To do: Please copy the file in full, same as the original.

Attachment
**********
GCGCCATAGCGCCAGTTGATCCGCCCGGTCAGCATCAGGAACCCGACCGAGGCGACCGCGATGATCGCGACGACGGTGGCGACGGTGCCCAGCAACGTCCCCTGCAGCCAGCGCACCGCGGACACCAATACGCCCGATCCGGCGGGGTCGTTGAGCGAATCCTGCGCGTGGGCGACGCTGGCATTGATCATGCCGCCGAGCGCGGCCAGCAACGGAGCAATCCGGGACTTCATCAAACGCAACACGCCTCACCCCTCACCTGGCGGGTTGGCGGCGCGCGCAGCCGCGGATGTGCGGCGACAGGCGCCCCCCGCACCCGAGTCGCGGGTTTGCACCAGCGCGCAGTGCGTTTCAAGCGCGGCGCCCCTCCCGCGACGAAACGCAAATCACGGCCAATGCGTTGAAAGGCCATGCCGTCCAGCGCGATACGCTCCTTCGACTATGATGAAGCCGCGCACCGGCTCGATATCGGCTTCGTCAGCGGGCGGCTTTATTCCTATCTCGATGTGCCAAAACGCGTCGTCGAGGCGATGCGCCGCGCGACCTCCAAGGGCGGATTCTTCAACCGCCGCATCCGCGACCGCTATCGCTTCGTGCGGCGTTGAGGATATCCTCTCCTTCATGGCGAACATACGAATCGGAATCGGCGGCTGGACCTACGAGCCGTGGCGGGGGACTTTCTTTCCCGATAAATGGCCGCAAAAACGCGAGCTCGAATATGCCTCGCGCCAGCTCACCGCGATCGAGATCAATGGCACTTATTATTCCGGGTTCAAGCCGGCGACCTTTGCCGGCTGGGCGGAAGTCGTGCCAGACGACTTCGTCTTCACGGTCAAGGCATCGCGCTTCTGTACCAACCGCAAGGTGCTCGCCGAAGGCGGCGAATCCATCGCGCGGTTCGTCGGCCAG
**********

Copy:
GCGCCATAGCGCCAGTTGATCCGCCCGGTCAGCATCAGGAACCCGACCGAGGCGACCGCGATGATCGCGACGACGGTGGCGACGGTGCCCAGCAACGTCCCCTGCAGCCAGCGCACCGCGGACACCAATACGCCCGATCCGGCGGGGTCGTTGAGCGAATCCTGCGCGTGGGCGACGCTGGCATTGATCATGCCGCCGAGCGCGGCCAGCAACGGAGCAATCCGGGACTTCATCAAACGCAACACGCCTCACCCCTCACCTGGCGGGTTGGCGGCGCGCGCAGCCGCGGATGTGCGGCGACAGGCGCCCCCCGCACCCGAGTCGCGGGTTTGCACCAGCGCGCAGTGCGTTTCAAGCGCGGCGCCCCTCCCGCGACGAAACGCAAATCACGGCCAATGCGTTGAAAGGCCATGCCGTCCAGCGCGATACGCTCCTTCGACTATGATGAAGCCGCGCACCGGCTCGATATCGGCTTCGTCAGCGGGCGGCTTTATTCCTATCTCGATGTGCCAAAACGCGTCGTCGAGGCGATGCGCCGCGCGACCTCCAAGGGCGGATTCTTCAACCGCCGCATCCGCGACCGCTATCGCTTCGTGCGGCGTTGAGGATATCCTCTCCTTCATGGCGAACATACGAATCGGAATCGGCGGCTGGACCTACGAGCCGTGGCGGGGGACTTTCTTTCCCGATAAATGGCCGCAAAAACGCGAGCTCGAATATGCCTCGCGCCAGCTCACCGCGATCGAGATCAATGGCACTTATTATTCCGGGTTCAAGCCGGCGACCTTTGCCGGCTGGGCGGAAGTCGTGCCAGACGACTTCGTCTTCACGGTCAAGGCATCGCGCTTCTGTACCAACCGCAAGGTGCTCGCCGAAGGCGGCGAATCCATCGCGCGGTTCGTCGGCCAG